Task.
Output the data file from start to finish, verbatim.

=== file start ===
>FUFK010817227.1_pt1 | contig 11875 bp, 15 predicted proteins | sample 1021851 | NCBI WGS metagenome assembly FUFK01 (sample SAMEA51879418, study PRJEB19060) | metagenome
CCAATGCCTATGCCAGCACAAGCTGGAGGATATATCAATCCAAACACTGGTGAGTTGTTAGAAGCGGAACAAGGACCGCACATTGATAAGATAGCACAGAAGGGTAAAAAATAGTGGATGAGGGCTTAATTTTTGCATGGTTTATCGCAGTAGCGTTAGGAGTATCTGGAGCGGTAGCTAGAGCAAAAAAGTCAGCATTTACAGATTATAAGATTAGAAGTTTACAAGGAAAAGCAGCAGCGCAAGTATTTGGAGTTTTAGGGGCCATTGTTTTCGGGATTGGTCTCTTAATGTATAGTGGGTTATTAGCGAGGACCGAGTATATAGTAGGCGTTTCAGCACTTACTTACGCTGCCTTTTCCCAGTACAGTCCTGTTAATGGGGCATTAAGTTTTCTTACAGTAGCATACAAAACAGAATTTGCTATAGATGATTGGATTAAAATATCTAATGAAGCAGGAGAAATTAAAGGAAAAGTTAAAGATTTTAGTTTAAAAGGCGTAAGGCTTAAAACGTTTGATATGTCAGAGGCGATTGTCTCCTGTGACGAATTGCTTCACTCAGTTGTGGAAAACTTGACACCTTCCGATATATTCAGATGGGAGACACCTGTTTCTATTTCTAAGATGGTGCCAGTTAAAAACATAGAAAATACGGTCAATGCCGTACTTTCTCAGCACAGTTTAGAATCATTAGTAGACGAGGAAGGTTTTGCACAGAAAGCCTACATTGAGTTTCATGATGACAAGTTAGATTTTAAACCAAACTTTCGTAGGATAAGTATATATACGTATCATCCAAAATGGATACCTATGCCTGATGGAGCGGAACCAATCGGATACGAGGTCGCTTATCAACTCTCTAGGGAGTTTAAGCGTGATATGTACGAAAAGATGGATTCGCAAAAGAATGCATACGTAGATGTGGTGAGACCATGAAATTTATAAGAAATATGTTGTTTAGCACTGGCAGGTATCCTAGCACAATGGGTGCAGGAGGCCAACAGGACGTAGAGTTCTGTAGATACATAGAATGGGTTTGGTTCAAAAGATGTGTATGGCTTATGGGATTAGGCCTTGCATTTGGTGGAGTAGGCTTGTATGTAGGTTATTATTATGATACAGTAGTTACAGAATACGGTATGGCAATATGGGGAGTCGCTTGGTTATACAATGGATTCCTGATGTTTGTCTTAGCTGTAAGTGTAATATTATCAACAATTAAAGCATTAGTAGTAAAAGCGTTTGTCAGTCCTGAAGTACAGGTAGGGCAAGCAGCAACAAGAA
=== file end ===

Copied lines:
>FUFK010817227.1_pt1 | contig 11875 bp, 15 predicted proteins | sample 1021851 | NCBI WGS metagenome assembly FUFK01 (sample SAMEA51879418, study PRJEB19060) | metagenome
CCAATGCCTATGCCAGCACAAGCTGGAGGATATATCAATCCAAACACTGGTGAGTTGTTAGAAGCGGAACAAGGACCGCACATTGATAAGATAGCACAGAAGGGTAAAAAATAGTGGATGAGGGCTTAATTTTTGCATGGTTTATCGCAGTAGCGTTAGGAGTATCTGGAGCGGTAGCTAGAGCAAAAAAGTCAGCATTTACAGATTATAAGATTAGAAGTTTACAAGGAAAAGCAGCAGCGCAAGTATTTGGAGTTTTAGGGGCCATTGTTTTCGGGATTGGTCTCTTAATGTATAGTGGGTTATTAGCGAGGACCGAGTATATAGTAGGCGTTTCAGCACTTACTTACGCTGCCTTTTCCCAGTACAGTCCTGTTAATGGGGCATTAAGTTTTCTTACAGTAGCATACAAAACAGAATTTGCTATAGATGATTGGATTAAAATATCTAATGAAGCAGGAGAAATTAAAGGAAAAGTTAAAGATTTTAGTTTAAAAGGCGTAAGGCTTAAAACGTTTGATATGTCAGAGGCGATTGTCTCCTGTGACGAATTGCTTCACTCAGTTGTGGAAAACTTGACACCTTCCGATATATTCAGATGGGAGACACCTGTTTCTATTTCTAAGATGGTGCCAGTTAAAAACATAGAAAATACGGTCAATGCCGTACTTTCTCAGCACAGTTTAGAATCATTAGTAGACGAGGAAGGTTTTGCACAGAAAGCCTACATTGAGTTTCATGATGACAAGTTAGATTTTAAACCAAACTTTCGTAGGATAAGTATATATACGTATCATCCAAAATGGATACCTATGCCTGATGGAGCGGAACCAATCGGATACGAGGTCGCTTATCAACTCTCTAGGGAGTTTAAGCGTGATATGTACGAAAAGATGGATTCGCAAAAGAATGCATACGTAGATGTGGTGAGACCATGAAATTTATAAGAAATATGTTGTTTAGCACTGGCAGGTATCCTAGCACAATGGGTGCAGGAGGCCAACAGGACGTAGAGTTCTGTAGATACATAGAATGGGTTTGGTTCAAAAGATGTGTATGGCTTATGGGATTAGGCCTTGCATTTGGTGGAGTAGGCTTGTATGTAGGTTATTATTATGATACAGTAGTTACAGAATACGGTATGGCAATATGGGGAGTCGCTTGGTTATACAATGGATTCCTGATGTTTGTCTTAGCTGTAAGTGTAATATTATCAACAATTAAAGCATTAGTAGTAAAAGCGTTTGTCAGTCCTGAAGTACAGGTAGGGCAAGCAGCAACAAGAA